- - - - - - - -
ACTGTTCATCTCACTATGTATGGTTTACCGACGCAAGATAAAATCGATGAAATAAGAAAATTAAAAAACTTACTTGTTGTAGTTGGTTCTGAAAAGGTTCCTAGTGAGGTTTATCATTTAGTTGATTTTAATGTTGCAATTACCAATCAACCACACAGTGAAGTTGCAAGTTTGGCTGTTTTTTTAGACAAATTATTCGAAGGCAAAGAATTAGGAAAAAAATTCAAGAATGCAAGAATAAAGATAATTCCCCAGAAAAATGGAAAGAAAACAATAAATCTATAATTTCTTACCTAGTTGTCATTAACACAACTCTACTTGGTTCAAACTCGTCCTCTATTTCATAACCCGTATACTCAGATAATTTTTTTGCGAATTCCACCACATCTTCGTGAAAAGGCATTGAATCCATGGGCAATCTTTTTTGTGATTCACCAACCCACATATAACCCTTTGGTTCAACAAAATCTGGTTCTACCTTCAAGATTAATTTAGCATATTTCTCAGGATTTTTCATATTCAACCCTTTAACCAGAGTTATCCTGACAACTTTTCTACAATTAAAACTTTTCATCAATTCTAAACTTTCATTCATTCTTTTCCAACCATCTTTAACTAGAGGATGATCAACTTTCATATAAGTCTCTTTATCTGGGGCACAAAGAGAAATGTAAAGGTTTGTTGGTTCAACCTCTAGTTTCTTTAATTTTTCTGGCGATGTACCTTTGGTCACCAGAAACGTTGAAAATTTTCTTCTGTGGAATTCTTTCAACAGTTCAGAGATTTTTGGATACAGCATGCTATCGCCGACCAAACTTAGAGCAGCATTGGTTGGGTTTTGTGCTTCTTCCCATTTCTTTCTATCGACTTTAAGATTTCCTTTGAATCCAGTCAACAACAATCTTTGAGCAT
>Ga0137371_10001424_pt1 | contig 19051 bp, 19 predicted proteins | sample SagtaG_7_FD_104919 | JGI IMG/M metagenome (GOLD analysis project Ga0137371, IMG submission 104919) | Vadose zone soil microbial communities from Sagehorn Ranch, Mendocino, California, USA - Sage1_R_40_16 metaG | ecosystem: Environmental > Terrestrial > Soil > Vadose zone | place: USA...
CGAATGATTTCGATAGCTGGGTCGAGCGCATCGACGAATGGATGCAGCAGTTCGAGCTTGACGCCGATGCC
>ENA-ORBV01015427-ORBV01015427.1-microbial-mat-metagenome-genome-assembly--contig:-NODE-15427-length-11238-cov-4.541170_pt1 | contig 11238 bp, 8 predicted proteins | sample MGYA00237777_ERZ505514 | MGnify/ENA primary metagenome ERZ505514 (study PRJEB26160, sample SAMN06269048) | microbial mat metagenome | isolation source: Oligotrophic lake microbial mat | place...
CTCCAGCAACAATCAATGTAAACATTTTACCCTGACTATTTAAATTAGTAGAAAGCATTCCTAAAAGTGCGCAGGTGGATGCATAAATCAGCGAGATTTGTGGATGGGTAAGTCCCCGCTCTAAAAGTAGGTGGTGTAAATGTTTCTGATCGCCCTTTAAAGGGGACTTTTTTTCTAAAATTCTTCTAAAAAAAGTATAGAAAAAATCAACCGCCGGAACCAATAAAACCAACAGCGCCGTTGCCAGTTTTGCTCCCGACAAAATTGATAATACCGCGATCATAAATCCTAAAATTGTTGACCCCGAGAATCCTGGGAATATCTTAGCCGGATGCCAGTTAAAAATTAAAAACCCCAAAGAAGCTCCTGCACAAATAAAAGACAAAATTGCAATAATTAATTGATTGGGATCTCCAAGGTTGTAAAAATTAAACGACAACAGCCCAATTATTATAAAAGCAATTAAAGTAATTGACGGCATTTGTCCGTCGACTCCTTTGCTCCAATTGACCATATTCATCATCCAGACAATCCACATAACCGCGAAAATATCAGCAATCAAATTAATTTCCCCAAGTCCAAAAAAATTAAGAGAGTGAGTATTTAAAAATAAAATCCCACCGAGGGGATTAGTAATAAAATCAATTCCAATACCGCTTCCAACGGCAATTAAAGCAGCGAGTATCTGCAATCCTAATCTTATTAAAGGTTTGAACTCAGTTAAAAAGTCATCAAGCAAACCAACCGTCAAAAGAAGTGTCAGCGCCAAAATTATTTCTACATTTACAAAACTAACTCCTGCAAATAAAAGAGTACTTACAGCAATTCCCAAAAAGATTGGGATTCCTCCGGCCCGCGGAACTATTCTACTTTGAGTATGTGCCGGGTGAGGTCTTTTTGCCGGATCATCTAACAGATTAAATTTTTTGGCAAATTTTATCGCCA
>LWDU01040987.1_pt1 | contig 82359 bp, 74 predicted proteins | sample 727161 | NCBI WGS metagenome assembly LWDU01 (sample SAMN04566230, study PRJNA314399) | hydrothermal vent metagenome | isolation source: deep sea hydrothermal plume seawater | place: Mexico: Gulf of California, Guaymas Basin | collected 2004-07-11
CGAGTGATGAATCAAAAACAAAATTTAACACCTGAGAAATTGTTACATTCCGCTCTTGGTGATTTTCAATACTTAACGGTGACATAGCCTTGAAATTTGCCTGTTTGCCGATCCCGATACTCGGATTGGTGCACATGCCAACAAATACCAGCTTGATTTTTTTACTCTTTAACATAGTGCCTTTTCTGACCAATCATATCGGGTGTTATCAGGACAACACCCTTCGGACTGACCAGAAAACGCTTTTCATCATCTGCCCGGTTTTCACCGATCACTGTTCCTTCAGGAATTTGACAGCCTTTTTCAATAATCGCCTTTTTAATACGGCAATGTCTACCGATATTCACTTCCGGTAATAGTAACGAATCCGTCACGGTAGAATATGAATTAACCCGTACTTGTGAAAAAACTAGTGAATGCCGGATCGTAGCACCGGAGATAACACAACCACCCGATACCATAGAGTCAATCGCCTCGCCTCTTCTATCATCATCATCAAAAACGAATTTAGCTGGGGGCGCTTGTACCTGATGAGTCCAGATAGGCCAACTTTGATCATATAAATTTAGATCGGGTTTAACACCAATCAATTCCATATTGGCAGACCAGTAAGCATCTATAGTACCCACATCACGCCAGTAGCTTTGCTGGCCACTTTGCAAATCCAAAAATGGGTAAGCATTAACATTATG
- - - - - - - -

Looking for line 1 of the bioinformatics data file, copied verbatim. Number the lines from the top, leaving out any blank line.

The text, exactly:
ACTGTTCATCTCACTATGTATGGTTTACCGACGCAAGATAAAATCGATGAAATAAGAAAATTAAAAAACTTACTTGTTGTAGTTGGTTCTGAAAAGGTTCCTAGTGAGGTTTATCATTTAGTTGATTTTAATGTTGCAATTACCAATCAACCACACAGTGAAGTTGCAAGTTTGGCTGTTTTTTTAGACAAATTATTCGAAGGCAAAGAATTAGGAAAAAAATTCAAGAATGCAAGAATAAAGATAATTCCCCAGAAAAATGGAAAGAAAACAATAAATCTATAATTTCTTACCTAGTTGTCATTAACACAACTCTACTTGGTTCAAACTCGTCCTCTATTTCATAACCCGTATACTCAGATAATTTTTTTGCGAATTCCACCACATCTTCGTGAAAAGGCATTGAATCCATGGGCAATCTTTTTTGTGATTCACCAACCCACATATAACCCTTTGGTTCAACAAAATCTGGTTCTACCTTCAAGATTAATTTAGCATATTTCTCAGGATTTTTCATATTCAACCCTTTAACCAGAGTTATCCTGACAACTTTTCTACAATTAAAACTTTTCATCAATTCTAAACTTTCATTCATTCTTTTCCAACCATCTTTAACTAGAGGATGATCAACTTTCATATAAGTCTCTTTATCTGGGGCACAAAGAGAAATGTAAAGGTTTGTTGGTTCAACCTCTAGTTTCTTTAATTTTTCTGGCGATGTACCTTTGGTCACCAGAAACGTTGAAAATTTTCTTCTGTGGAATTCTTTCAACAGTTCAGAGATTTTTGGATACAGCATGCTATCGCCGACCAAACTTAGAGCAGCATTGGTTGGGTTTTGTGCTTCTTCCCATTTCTTTCTATCGACTTTAAGATTTCCTTTGAATCCAGTCAACAACAATCTTTGAGCAT